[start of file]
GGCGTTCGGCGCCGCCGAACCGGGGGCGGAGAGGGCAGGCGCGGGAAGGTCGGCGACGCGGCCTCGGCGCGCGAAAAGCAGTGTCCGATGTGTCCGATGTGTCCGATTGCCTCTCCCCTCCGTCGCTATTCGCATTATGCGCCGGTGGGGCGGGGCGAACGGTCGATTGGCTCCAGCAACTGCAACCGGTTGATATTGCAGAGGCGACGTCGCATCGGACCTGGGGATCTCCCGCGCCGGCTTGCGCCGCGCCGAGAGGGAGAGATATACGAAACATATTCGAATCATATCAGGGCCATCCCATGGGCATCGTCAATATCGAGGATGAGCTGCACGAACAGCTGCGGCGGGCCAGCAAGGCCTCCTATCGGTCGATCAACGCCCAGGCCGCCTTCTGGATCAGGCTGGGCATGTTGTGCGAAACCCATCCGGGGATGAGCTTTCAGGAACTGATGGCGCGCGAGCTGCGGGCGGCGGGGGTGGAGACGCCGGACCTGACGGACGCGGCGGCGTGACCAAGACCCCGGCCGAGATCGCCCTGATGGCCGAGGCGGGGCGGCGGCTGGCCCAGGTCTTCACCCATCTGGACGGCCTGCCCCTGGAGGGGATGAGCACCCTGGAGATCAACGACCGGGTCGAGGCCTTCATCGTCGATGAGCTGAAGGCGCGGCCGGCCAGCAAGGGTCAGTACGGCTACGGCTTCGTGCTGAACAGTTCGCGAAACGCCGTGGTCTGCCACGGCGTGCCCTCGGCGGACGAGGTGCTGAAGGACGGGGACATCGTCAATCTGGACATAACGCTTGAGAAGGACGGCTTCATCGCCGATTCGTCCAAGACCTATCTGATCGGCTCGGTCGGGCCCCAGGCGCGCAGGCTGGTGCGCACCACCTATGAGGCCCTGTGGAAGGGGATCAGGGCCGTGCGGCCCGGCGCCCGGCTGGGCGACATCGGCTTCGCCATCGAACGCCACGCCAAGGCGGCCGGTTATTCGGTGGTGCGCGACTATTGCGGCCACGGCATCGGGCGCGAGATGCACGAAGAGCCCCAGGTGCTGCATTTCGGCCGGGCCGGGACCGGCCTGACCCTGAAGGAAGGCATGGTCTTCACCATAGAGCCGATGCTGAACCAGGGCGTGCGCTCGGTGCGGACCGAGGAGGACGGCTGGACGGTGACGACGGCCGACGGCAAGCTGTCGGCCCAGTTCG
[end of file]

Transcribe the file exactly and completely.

GGCGTTCGGCGCCGCCGAACCGGGGGCGGAGAGGGCAGGCGCGGGAAGGTCGGCGACGCGGCCTCGGCGCGCGAAAAGCAGTGTCCGATGTGTCCGATGTGTCCGATTGCCTCTCCCCTCCGTCGCTATTCGCATTATGCGCCGGTGGGGCGGGGCGAACGGTCGATTGGCTCCAGCAACTGCAACCGGTTGATATTGCAGAGGCGACGTCGCATCGGACCTGGGGATCTCCCGCGCCGGCTTGCGCCGCGCCGAGAGGGAGAGATATACGAAACATATTCGAATCATATCAGGGCCATCCCATGGGCATCGTCAATATCGAGGATGAGCTGCACGAACAGCTGCGGCGGGCCAGCAAGGCCTCCTATCGGTCGATCAACGCCCAGGCCGCCTTCTGGATCAGGCTGGGCATGTTGTGCGAAACCCATCCGGGGATGAGCTTTCAGGAACTGATGGCGCGCGAGCTGCGGGCGGCGGGGGTGGAGACGCCGGACCTGACGGACGCGGCGGCGTGACCAAGACCCCGGCCGAGATCGCCCTGATGGCCGAGGCGGGGCGGCGGCTGGCCCAGGTCTTCACCCATCTGGACGGCCTGCCCCTGGAGGGGATGAGCACCCTGGAGATCAACGACCGGGTCGAGGCCTTCATCGTCGATGAGCTGAAGGCGCGGCCGGCCAGCAAGGGTCAGTACGGCTACGGCTTCGTGCTGAACAGTTCGCGAAACGCCGTGGTCTGCCACGGCGTGCCCTCGGCGGACGAGGTGCTGAAGGACGGGGACATCGTCAATCTGGACATAACGCTTGAGAAGGACGGCTTCATCGCCGATTCGTCCAAGACCTATCTGATCGGCTCGGTCGGGCCCCAGGCGCGCAGGCTGGTGCGCACCACCTATGAGGCCCTGTGGAAGGGGATCAGGGCCGTGCGGCCCGGCGCCCGGCTGGGCGACATCGGCTTCGCCATCGAACGCCACGCCAAGGCGGCCGGTTATTCGGTGGTGCGCGACTATTGCGGCCACGGCATCGGGCGCGAGATGCACGAAGAGCCCCAGGTGCTGCATTTCGGCCGGGCCGGGACCGGCCTGACCCTGAAGGAAGGCATGGTCTTCACCATAGAGCCGATGCTGAACCAGGGCGTGCGCTCGGTGCGGACCGAGGAGGACGGCTGGACGGTGACGACGGCCGACGGCAAGCTGTCGGCCCAGTTCG